This is something you need to watch out for. You need to build in a reserve for future upkeep and it needs to apply against the cap rate when you purchase the park. That amount will be hard to figure out but it needs to be there. I don’t know a seller that’ll go for it though. If you have a 100 spaces park, repaving the roads could cost you $50,000. With a 1% return, it’s not there and coming out of pocket isn’t a good idea. If you have bought the loan on the park down by making at least a 20% down payment–40% is the best–then you don’t have a problem with the reserve. I know it is cool to say you bought a million dollar park for nothing down, but in a year you have to start telling about how the park is costing you more than you’re making. That takes the coolness out of it.
So, the bottom line is buy right, make rent increases every year, and put money away to do the repairs you will need to do.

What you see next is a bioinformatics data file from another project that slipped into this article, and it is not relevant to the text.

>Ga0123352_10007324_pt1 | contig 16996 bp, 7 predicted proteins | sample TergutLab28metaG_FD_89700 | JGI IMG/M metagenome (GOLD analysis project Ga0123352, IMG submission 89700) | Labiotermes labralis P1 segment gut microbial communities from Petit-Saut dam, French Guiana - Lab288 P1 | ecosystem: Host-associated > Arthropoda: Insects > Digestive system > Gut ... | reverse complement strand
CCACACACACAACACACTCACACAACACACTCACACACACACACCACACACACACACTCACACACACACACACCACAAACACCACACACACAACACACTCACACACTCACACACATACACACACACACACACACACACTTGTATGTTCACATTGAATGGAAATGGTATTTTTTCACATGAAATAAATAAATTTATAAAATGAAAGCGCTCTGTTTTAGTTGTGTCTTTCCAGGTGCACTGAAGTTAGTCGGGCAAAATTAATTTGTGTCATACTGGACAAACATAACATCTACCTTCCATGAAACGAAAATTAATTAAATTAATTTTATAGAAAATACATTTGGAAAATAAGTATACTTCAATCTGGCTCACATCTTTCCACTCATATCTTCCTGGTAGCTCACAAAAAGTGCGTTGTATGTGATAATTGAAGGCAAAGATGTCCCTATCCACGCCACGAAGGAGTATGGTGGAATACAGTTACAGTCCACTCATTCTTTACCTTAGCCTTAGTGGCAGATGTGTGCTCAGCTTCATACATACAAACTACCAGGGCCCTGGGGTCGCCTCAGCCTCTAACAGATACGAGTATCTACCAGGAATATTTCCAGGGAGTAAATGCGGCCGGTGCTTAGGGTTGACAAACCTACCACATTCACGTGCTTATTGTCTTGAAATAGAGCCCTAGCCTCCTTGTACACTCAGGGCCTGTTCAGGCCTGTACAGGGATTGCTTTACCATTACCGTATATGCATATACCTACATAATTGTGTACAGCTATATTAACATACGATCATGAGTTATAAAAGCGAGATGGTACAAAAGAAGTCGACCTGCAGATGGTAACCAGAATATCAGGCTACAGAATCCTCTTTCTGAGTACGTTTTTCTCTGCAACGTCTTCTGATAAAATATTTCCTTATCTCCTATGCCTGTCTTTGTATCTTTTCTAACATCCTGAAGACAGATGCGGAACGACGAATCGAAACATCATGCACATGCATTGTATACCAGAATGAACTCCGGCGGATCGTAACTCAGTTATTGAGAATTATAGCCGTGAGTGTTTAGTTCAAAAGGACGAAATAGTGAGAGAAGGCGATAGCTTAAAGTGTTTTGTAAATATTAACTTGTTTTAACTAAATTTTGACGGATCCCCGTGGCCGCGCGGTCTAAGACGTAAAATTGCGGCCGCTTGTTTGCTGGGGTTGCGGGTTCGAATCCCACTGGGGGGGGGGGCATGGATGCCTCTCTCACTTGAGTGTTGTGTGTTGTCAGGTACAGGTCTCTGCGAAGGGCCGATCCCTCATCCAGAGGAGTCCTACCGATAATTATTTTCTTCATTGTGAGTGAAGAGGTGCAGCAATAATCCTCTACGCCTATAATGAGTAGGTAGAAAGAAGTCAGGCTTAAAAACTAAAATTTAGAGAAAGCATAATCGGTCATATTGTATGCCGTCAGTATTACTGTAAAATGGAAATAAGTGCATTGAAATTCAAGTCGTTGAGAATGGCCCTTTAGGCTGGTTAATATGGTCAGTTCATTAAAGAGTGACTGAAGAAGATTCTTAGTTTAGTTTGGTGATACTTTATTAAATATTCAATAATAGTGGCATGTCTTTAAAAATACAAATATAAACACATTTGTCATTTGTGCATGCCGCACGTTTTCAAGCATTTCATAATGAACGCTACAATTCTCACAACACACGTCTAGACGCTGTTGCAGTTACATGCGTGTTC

Buying right doesn’t always mean getting it cheap. Paying more for a park that’s in good shape–and I don’t mean the mobiles. I mean the infrastructure–is always the best way to go. It is a lot easier to raise the rents to get more value, than replace the water system, or the electric grid. And that’s a nut shell version of my look at a mobile home park purchase. Please feel free to call me with any questions. I’m sure there’s a ton of other ideas out there about this, but as someone told me years ago, probably my mother, “keep it simple, stupid”.